In the close quarters of a duck blind, or on some clay target ranges, an autoloader or pump shooter on your left will be pelting you with spent shells. It's rather distracting.
Most modern break-open designs eject spent shells automatically when the action is opened. But it is simple to place your hand over the breech, catch the shells and put them in your pocket. Some shotguns are available without auto ejectors, which is even better, and a gunsmith versed in the process can de-activate the auto ejectors.
My love of the over/under shotgun began in the 1960s while I was tagging along on pheasant hunts with my dad and his buddies. The group was composed mostly of farmers who hadn't much extra money for extravagance but appreciated quality shotguns, and they mostly shot Model 12 Winchesters. Then sometime around 1965 or 1966, one of them, a fella who was doing a bit better for himself, showed up with a Browning Superposed. I fell in love.
The first job I had, bagging groceries at a local market, allowed me to save the money (it took a while) to purchase my first, of many, over/unders, a Winchester 101.
In the field, especially in waterfowl hunting, hunters often ask, "Don't you wish you had another shot?" During 50 years of hunting I've observed countless wing shooters in the upland and waterfowling worlds. Few accomplish anything beyond adding more shot to the landscape with the third shot. Shooting decoying ducks or geese, the third shot can be useful for some but even then, the third shot is often just a prayer.
In the upland world of fast and scattered flushes, the third shot is even less useful. The exception being that occasional tight holder, in a covey that flushes late after you've fired two shots. Think of it this way: How often have you been conversing with other hunters and had one say, "I tripled on…" Occasionally one will say, "I doubled on … the other day." Human nature being what it is, if a third shot is available, more than likely it will be taken, to no avail.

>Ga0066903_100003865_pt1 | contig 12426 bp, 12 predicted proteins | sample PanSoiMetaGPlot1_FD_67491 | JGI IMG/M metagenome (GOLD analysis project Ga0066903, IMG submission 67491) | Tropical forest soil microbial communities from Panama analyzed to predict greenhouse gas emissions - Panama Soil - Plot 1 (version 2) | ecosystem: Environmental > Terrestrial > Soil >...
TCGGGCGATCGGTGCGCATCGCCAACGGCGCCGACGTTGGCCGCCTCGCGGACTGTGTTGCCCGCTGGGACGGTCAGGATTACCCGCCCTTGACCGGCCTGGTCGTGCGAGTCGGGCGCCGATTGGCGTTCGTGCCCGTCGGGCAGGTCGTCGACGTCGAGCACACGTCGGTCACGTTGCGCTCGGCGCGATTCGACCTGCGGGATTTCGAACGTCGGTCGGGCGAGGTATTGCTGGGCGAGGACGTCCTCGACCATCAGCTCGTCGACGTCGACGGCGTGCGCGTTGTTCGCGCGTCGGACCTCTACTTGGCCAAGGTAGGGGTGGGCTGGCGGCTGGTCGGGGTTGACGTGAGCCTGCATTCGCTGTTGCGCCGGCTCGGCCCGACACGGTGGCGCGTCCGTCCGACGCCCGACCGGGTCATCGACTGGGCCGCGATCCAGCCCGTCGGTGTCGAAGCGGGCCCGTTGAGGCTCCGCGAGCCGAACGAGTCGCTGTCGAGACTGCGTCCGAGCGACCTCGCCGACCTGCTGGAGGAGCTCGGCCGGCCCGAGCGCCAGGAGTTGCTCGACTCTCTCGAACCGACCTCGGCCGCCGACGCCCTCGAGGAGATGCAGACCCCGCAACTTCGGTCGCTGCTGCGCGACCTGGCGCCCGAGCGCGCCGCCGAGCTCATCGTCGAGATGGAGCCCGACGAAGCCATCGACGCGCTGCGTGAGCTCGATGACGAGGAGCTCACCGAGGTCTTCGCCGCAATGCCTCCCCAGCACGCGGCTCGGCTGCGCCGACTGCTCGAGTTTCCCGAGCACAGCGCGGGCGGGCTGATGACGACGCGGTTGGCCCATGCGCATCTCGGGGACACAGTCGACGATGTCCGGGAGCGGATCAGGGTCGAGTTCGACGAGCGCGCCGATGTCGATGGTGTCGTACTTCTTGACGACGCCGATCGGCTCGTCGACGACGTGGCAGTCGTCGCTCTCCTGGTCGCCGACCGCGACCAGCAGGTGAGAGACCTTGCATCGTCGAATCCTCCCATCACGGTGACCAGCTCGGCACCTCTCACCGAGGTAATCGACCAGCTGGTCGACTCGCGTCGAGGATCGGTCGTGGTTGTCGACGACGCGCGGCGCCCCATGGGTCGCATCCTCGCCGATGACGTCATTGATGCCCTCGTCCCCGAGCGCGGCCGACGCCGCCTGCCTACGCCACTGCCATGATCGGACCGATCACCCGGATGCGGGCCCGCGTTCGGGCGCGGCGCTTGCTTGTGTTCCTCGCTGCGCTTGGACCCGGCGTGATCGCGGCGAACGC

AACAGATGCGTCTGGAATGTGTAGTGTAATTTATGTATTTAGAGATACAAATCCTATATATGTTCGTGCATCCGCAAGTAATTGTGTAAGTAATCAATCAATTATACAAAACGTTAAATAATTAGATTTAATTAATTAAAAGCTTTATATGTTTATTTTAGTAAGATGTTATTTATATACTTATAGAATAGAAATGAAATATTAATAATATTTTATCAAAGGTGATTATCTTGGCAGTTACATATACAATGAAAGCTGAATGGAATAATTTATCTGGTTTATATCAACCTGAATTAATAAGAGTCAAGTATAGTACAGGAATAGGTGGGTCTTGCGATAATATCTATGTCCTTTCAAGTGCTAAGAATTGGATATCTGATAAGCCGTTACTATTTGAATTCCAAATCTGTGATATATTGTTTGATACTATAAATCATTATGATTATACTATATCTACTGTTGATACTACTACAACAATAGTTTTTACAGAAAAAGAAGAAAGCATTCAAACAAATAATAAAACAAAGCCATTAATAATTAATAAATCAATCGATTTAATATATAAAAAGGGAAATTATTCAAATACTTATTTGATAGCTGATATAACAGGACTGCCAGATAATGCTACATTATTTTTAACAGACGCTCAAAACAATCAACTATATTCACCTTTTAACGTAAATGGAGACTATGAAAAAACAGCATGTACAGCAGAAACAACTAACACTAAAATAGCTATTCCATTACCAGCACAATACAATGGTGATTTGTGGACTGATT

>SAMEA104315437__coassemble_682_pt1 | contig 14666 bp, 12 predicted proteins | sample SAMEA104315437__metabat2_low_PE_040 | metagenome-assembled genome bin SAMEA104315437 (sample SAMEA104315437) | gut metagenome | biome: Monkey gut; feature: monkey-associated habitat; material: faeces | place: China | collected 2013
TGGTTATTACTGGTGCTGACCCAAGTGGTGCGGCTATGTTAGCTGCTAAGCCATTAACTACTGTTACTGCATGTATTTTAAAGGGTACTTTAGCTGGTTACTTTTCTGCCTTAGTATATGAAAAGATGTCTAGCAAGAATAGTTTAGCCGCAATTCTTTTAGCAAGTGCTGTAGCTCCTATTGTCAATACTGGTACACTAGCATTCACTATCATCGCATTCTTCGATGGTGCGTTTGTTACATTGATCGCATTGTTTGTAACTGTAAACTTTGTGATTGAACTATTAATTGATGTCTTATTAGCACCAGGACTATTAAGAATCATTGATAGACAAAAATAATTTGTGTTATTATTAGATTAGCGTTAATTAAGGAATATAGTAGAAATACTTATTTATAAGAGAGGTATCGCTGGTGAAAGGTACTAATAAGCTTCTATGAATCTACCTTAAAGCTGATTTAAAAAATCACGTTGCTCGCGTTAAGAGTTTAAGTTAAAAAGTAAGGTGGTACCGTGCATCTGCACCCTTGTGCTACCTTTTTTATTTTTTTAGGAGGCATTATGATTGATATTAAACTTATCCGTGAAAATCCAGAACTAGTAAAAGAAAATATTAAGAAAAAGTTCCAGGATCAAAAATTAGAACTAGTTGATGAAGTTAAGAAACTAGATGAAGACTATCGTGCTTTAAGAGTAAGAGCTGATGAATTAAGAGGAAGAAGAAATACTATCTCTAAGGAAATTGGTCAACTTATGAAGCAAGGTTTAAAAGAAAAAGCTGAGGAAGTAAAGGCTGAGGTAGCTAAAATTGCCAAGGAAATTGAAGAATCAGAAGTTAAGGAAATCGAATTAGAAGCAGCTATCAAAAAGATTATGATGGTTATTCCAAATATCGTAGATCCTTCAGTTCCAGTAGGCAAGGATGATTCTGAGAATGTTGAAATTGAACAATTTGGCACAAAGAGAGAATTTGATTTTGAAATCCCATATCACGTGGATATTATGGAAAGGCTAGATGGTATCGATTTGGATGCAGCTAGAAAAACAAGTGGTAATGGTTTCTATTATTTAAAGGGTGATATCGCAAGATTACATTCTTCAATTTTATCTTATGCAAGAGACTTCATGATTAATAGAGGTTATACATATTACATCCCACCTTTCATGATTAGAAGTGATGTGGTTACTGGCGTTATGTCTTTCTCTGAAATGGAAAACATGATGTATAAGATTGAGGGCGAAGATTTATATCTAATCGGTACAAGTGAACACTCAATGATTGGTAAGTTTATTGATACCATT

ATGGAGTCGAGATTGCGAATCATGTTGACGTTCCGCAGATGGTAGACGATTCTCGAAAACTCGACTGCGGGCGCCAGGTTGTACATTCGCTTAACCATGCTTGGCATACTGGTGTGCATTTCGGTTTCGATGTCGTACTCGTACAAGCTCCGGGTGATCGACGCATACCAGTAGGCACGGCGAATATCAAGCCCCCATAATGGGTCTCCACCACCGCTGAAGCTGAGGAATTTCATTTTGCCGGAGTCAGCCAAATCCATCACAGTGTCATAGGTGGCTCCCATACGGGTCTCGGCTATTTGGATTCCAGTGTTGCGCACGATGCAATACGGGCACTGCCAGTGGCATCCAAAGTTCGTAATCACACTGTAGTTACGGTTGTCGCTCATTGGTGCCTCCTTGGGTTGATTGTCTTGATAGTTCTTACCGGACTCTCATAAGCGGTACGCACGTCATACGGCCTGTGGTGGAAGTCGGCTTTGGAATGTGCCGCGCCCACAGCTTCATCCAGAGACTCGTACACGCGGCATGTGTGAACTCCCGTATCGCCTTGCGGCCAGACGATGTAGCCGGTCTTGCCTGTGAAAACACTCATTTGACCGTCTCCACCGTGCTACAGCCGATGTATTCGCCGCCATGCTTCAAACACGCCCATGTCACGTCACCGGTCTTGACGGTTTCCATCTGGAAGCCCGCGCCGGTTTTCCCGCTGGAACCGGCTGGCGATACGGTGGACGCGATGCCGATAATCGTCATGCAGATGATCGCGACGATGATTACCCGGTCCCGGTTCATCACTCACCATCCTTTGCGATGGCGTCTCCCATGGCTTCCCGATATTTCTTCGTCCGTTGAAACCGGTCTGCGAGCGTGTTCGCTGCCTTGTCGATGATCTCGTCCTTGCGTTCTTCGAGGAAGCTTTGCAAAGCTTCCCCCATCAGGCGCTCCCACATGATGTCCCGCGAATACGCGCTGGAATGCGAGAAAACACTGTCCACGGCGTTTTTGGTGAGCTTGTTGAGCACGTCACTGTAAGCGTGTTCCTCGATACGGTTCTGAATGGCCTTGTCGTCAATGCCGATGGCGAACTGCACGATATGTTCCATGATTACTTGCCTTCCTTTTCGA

Joking with friends, I like to tell them that if you stop shooting three shells every time you'll save enough money to buy an over/under in no time. Expense was a consideration for many years. The available over/under shotguns cost more than virtually any autoloader and certainly more than pump guns. Modern manufacturing has changed that. Perfectly serviceable over/under shotguns can now be had for less than the state-of-the-art autoloaders and even some pump guns.
For the beginning hunter, the over/under is simple to operate and lends itself to safe gun handling. Loading, unloading or just checking them is simple and requires minimal manipulation. The safety is operated with the thumb and is easily taken off as the gun is mounted for the shot.
If all of that isn't enough, the over/under, with its sleek receiver and fine balance, is a joy to carry in the field. And even the moderately priced examples are beautiful, eye candy by any definition. And then there is John Browning's original thought: the last gun.
Steve Meyer is a lifelong Alaskan and an avid shooter. He writes every other week about guns and hunting. Contact him at email@example.com